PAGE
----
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Movie Title: John Wick Chapter 2 Grade: A- Rating: R, 122 minutes of non-stop action and violence In a Nutshell: Revenge. Huge body count. Cool guns. Lots of violence. Welcome back John Wick. If you liked the first one, you'll love the sequel. You can tell it's directed by a stuntman, Chad Stahelski. It's a master class in hand-to-hand combat. A movie critic from the Quad City Times described the stylish, slick film as a “ballet of violence.” Well said. Uplifting theme: Persistence, tenacity Honor Things I liked: Cool intro scene with motorcycle image on the façade of the building. Rome! I absolutely love Italy. At times, there are subtitles, but I have to say they’re very stylish ones. Common does a great job as Cassian. The legend says John Wick killed 3 guys with a pencil. You finally get to see that skill play out in this sequel. The film actually ties up loose ends from the first movie. Fans will be happy to see a cliff-hanger that assures another installment in this franchise. The trailer doesn’t reveal much of the story. Thank you. Keanu Reeves does 95% of his own stuntman. Check out some of the many impressive Keanu Reeves videos on YouTube that show how he trained for both John Wick movies. You get to learn more about the criminal “organization” and its underground world. I thought the telephone operators with all the tattoos were hilarious. Things I didn’t like: Some of the scenes take place in dark catacombs, so this film will be hard to watch on a computer screen when it comes out on DVD. It’s ridiculous how many fight scenes there are in large crowds, yet the people around hardly bat an eye, let alone move out of the way or scream. John Wick has an excellent aim, yet so many of the other professionals keep missing their shots. Interesting lines: “I’m not that guy anymore.” – John (Keanu Reeves) “You’re always that guy, John.” – Santino D’Antonio “Rules.” – John “Rules. Without them, we’re like the animals.” – Winston (Ian McShane) “So, you have a choice. You want a war or do you just want to give me a gun?” – John “Remember, you owe me.” – Bowery King “You don’t want me owing you.” - John Funny lines: “Does he have a name, Sir?” – Charon (Lance Reddick) asking about John's dog. “No.” – John “Never one to waste words.” – Santino D’Antonio (Riccardo Scamarcio) “I’d like a tasting.” – John (as he tests out various weapons) “And the lining?” – tailor “Tactical.” – John “I’ll make it quick.” – Cassian “I’d appreciate that. I’ll try to do the same.” – John “7 million! It’s Christmas! We going to Applebee’s after this.” – Bowery King (Laurence Fishburne) It was fun seeing Keanu Reeves and Laurence Fishburne in some scenes together again after the Matrix Tips for parents: This is very, very violent, as expected. Lots of blood and head shots. F-bombs and other profanity. @trinaboiceFebruary 28th, 2017 · Details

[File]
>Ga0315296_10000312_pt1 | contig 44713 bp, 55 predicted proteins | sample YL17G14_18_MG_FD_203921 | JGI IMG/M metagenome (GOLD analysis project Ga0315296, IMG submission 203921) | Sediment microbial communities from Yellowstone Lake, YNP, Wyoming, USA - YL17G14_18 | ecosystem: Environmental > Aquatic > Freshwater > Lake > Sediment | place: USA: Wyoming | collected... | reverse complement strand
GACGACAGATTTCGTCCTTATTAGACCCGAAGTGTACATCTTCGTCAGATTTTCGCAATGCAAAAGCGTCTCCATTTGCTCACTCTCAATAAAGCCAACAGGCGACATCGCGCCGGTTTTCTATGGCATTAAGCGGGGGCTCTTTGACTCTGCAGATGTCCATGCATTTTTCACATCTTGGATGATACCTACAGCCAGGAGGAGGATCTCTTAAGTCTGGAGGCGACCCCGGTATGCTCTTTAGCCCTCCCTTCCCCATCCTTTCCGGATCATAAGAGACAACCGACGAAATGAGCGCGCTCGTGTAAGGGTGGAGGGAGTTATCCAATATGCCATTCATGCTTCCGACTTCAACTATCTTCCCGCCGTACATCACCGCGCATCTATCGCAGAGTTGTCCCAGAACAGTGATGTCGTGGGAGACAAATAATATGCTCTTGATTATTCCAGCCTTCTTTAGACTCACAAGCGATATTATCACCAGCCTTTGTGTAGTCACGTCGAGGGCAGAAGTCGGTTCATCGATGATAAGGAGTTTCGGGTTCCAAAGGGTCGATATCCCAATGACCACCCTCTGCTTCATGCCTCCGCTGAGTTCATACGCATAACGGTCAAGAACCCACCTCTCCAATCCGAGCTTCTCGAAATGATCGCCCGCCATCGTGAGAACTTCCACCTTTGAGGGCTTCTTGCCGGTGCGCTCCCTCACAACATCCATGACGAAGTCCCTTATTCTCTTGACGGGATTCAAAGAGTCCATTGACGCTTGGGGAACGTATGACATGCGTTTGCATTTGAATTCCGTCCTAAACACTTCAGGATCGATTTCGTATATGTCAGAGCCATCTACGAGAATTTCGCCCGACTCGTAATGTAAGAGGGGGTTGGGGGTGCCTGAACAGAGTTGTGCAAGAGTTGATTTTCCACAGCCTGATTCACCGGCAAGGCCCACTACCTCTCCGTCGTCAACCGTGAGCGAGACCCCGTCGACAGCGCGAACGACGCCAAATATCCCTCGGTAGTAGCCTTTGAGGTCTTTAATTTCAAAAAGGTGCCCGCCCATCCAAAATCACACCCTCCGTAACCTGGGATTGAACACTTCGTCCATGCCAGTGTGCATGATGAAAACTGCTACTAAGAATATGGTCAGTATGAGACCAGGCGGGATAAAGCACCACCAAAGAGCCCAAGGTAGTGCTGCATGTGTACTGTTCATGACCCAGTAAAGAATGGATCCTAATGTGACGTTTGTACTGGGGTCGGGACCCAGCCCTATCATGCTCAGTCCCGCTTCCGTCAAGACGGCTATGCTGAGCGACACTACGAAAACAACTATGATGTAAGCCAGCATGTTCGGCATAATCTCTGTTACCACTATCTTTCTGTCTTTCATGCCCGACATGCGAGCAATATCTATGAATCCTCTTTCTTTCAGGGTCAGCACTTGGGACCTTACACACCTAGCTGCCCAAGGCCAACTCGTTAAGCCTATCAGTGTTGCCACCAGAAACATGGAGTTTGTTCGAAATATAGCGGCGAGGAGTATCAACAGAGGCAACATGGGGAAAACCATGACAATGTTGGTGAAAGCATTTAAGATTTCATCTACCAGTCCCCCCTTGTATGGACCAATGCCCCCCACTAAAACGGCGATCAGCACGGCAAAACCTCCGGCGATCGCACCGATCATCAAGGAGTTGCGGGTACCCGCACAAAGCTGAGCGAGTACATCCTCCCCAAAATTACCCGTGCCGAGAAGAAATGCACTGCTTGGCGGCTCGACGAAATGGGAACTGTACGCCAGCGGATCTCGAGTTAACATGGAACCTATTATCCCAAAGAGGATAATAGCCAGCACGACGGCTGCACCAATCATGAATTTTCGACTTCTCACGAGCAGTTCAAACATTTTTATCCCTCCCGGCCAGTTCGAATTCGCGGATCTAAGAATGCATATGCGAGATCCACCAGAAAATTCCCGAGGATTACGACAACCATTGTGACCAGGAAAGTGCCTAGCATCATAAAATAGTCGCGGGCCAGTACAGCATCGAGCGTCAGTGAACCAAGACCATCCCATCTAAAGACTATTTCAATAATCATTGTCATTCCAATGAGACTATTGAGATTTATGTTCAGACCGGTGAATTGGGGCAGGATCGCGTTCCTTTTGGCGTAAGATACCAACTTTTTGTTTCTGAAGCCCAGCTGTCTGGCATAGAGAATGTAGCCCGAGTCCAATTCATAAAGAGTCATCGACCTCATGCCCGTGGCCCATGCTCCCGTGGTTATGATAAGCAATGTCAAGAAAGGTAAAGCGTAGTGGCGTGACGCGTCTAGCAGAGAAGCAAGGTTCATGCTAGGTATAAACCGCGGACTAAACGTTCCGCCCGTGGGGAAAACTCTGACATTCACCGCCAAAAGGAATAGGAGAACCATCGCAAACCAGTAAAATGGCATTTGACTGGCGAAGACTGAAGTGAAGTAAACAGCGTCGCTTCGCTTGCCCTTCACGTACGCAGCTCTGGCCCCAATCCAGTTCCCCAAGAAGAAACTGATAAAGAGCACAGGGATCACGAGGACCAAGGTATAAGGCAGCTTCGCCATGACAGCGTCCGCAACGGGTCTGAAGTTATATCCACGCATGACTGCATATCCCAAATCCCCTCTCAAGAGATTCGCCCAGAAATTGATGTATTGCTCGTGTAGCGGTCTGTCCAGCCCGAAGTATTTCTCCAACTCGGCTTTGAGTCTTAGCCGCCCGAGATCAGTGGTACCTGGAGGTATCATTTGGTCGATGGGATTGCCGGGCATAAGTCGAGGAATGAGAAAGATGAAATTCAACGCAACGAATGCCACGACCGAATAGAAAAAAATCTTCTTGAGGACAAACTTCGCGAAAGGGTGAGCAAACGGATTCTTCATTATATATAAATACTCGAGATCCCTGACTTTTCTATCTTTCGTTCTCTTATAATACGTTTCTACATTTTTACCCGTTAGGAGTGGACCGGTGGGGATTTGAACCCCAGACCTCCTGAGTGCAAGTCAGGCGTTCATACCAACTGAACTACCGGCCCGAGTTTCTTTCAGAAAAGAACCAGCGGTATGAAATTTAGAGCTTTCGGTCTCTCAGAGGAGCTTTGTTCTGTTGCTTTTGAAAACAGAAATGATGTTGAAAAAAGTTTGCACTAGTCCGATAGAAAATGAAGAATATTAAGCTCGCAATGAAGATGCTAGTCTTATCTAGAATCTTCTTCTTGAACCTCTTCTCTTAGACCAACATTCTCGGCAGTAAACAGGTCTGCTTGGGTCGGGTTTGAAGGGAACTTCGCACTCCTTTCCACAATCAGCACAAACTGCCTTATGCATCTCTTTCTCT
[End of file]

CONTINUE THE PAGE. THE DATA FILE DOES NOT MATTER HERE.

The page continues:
Some sequels simply deserve the label "ditto." John Wick: Chapter 2 is one of them. Just like the first Wick pic, this is a bone-breaking ballet of brutality. It's a movie that's more concerned with how it artfully splashes brains, than how it uses any when telling its story. In fact there's really very little story here at all. Chapter 2 simply picks up where the first flick left off and gives us two hours … more: more car chases, more carnage, more gore. Some have suggested that this kind of check-your-brain-at-the-door adrenaline bottle rocket is exactly what action movies have always aspired to be. More's the pity.Click here to read the full review
A little bit of a spoiler alert here: this time the dog does not die. Other than that, “John Wick Chapter 2” is pretty much what you saw in the first “John Wick.” Once again, this is a movie about a good guy who happens to be an assassin, going after the bad guy assassins, in an assassin demimondaine with cool details but mostly a lot of assassining. Director Chad Stahelski, a martial arts instructor turned stuntman in films like “The Crow” and “The Matrix” makes these films from a stuntman perspective. The intricately choreographed stunts are shot like a Fred Astaire dance number. That means the camera sits relatively still and lets the action tell the story rather than tricking it all up with quick cuts and fancy angles. And the stunt settings are imaginative, including ancient Roman catacombs and an art installation that is like a super-sized funhouse mirror display.Click here to read the full review